15-Year-Old Cori Gauff Defeats Venus Williams, 39, in Impressive Wimbledon Debut

Mary Scott
Jul 02, 2019
01:03 P.M.
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Fifteen-year-old Cori “Coco” Gauff has made history at her Wimbledon debut after defeating 39-year-old Venus Williams, the tennis superstar she calls her idol.


Gauff, from Florida, was not even born when Williams had clinched two of her five Wimbledon wins but the teenager put on an impressive performance at her first-ever UK tournament match against the tennis veteran on Monday.

Venus Williams & Cori Gauff at Wimbledon 2019 in London, England on July 1, 2019. | Photo: Getty Images



According to The Independent, Gauff is the youngest woman to qualify for the tournament in the Open era, but the newcomer did not stop there. She went on to bring her best in the match against Williams.

Gauff fought nerves from being at the prestigious Wimbledon and from playing opposite the legendary Williams but succeeded in defeating her opponent 6-4 6-4 in one hour and 19 minutes.

With her win, Gauff also becomes the youngest player to win a singles match at Wimbledon since Jennifer Capriati in 1991, CNN reported.

Cori Gauff playing against Venus Williams at Wimbledon 2019 in London, England on July 1, 2019. | Photo: Getty Images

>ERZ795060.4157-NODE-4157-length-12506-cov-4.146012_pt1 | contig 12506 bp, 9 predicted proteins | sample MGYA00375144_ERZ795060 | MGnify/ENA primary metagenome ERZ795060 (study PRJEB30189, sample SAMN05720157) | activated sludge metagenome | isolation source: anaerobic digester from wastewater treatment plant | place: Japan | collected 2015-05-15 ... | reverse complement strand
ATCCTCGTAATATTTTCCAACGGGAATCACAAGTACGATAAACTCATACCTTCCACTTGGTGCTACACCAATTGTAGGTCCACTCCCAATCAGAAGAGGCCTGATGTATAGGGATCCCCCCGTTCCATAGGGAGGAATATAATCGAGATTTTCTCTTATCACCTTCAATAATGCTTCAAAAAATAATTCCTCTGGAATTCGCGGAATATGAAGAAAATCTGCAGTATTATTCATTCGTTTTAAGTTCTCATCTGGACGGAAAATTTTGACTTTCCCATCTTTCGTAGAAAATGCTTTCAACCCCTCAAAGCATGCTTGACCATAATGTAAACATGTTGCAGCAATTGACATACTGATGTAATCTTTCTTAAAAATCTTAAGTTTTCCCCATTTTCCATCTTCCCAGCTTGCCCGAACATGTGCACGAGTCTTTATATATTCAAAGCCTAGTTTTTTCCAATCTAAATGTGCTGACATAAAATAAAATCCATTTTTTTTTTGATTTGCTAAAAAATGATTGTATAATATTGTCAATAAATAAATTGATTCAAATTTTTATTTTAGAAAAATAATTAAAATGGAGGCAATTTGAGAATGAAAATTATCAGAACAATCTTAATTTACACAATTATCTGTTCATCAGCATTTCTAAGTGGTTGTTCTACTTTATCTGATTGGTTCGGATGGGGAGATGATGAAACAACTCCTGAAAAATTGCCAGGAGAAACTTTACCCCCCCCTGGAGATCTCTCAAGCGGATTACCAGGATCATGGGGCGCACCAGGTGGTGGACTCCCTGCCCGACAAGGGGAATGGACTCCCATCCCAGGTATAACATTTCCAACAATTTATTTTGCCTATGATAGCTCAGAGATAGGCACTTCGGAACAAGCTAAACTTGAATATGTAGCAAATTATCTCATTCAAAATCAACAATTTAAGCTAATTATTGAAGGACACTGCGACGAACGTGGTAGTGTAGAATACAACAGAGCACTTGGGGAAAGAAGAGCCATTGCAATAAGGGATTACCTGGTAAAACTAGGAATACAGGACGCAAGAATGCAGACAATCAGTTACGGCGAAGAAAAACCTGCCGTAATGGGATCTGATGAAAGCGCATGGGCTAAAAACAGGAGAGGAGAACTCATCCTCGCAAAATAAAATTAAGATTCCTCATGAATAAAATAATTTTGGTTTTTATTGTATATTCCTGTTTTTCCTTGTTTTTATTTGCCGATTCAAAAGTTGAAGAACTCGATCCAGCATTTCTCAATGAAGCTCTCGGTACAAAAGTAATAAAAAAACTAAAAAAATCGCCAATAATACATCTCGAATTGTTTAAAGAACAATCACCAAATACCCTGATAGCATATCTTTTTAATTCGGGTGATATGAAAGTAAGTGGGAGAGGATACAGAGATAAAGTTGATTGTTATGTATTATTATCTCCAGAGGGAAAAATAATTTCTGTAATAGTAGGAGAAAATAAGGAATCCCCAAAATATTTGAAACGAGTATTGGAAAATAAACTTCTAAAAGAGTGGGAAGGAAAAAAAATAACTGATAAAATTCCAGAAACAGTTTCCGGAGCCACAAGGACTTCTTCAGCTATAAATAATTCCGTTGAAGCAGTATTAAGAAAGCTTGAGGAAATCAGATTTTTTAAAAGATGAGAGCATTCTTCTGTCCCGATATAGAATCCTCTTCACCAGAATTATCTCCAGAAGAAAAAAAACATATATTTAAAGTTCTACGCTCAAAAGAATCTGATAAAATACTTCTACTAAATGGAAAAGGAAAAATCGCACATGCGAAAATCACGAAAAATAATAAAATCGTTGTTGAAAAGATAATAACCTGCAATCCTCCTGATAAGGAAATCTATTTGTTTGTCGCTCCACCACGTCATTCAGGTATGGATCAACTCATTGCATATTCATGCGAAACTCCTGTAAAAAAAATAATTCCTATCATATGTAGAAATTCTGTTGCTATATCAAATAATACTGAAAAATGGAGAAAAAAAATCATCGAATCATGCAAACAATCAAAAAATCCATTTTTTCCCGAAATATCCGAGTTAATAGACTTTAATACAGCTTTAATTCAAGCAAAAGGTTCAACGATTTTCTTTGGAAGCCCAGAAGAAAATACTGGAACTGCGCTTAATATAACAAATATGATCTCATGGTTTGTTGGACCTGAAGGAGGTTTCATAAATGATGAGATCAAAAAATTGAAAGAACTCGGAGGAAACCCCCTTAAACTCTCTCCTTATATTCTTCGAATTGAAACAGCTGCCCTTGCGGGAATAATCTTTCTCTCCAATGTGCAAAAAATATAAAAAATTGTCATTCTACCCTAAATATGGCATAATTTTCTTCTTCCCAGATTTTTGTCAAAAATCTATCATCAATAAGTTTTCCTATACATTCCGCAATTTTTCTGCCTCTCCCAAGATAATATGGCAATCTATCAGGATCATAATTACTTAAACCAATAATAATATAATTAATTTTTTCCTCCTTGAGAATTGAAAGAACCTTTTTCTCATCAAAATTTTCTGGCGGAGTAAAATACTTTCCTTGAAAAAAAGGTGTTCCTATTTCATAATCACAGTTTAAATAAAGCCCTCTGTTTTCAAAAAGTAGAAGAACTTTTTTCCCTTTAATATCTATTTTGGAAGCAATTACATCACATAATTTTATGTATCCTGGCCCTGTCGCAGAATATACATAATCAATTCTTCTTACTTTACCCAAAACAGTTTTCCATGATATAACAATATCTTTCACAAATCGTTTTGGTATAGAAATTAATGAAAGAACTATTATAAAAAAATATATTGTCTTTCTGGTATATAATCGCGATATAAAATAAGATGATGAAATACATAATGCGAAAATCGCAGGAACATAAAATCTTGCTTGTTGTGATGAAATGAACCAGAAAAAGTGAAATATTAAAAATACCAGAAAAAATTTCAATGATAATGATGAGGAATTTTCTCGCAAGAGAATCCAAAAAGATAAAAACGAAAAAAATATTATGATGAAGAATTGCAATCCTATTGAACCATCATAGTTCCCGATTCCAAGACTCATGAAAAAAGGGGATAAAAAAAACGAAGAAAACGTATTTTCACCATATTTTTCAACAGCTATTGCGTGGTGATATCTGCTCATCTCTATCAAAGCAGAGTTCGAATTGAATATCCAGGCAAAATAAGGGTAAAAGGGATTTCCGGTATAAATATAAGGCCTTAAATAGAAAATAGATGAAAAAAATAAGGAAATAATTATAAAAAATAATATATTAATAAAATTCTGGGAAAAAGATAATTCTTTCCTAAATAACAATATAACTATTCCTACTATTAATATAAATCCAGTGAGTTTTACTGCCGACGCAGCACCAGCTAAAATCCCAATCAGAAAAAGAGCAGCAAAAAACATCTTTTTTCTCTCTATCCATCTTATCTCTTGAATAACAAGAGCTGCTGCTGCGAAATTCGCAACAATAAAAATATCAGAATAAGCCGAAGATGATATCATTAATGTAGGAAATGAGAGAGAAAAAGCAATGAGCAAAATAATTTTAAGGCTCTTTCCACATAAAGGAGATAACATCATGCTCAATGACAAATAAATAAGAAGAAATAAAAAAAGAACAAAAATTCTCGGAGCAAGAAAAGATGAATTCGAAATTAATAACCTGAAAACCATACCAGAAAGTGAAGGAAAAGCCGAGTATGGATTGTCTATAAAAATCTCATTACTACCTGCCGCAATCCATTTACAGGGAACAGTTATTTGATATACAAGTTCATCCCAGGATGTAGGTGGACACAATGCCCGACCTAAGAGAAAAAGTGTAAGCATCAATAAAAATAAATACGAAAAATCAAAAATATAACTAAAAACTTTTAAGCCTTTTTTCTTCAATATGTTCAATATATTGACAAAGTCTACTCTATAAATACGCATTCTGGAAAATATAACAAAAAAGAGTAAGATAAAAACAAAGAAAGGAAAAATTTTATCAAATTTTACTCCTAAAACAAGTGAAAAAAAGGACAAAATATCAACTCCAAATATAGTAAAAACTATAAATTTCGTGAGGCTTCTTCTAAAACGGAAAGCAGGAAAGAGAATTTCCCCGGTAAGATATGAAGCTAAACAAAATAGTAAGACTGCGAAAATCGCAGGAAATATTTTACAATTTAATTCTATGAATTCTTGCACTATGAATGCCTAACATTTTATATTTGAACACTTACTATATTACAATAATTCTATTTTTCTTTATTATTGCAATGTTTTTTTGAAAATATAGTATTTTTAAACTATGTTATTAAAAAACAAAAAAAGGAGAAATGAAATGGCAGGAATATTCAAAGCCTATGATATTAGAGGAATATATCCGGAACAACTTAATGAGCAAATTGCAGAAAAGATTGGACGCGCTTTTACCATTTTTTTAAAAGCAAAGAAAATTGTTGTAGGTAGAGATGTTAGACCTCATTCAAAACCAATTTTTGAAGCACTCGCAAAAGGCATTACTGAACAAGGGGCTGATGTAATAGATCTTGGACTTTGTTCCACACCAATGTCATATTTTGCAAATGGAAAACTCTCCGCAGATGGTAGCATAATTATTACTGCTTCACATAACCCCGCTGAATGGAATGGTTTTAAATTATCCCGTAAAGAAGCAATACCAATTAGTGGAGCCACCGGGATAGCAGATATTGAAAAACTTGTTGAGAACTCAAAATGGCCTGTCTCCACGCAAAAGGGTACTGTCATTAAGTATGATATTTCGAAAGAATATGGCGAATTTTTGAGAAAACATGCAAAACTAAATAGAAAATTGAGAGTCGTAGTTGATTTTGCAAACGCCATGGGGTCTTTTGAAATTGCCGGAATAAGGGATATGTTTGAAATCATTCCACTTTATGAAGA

posted to Twitter by Wimbledon shows the moment the 15-year-old realized she had just defeated her idol. Overwhelmed, Gauff placed both hands on her head before going over to Williams for a handshake.

“Honestly I don’t know how to feel,” Gauff said to The Independent. ”It’s the first time I have ever cried after winning a match; I don’t know how to explain how I feel.”

“I definitely had to tell myself to stay calm,” she continued. “I had to remind myself that the lines are the same lines, the courts are the same size, and after every point, I told myself ‘stay calm.’”



Gauff also revealed what Williams said to her at the end of the game:

“She told me congratulations and keep going, she said good luck and I told her thanks for everything she did. I wouldn’t be here if it wasn’t for her – I told her she was so inspiring and I’ve always wanted to tell her that but I’ve never had the guts to before.”



According to CNN, Gauff was born in Georgia on March 13, 2004, to a college basketball star dad and an athlete mom. The family, including Gauff’s two younger brothers, later moved to Delray Beach, Florida where Gauff’s dad coached his daughter.

“My parents will be super happy,” Gauff said post-match. “My dad was jumping up every time I won a point. I’m so happy they spent all their time on me and my brothers and making sure we’re successful.”


She also told BBC:

“I don’t think of Venus as old – she’s still killing the game right now. It’s crazy to show her longevity — that’s how I look at it. I hope I’m still playing and doing well at 39.”

Venus Williams at the Nature Valley Classic in Birmingham, United Kingdom on June 21, 2019. | Photo: Getty Images



Williams and her sister, fellow tennis champ Serena have been an inspiration to the entire Gauff family.

“The Williams family, in general, made me realize that it was possible,” Gauff’s dad Corey told the New York Times. “There wasn’t a lot of color in the sport, and particularly in our country, African-American girls weren’t playing tennis.”

Serena Williams & Venus Williams at the US Open in New York City on Aug. 31, 2018. | Photo: Getty Images

“I never thought this would happen,” said Gauff who will be facing Slovakia’s Magdalena Rybarikova in the next round. “I’m literally living my dream right now.”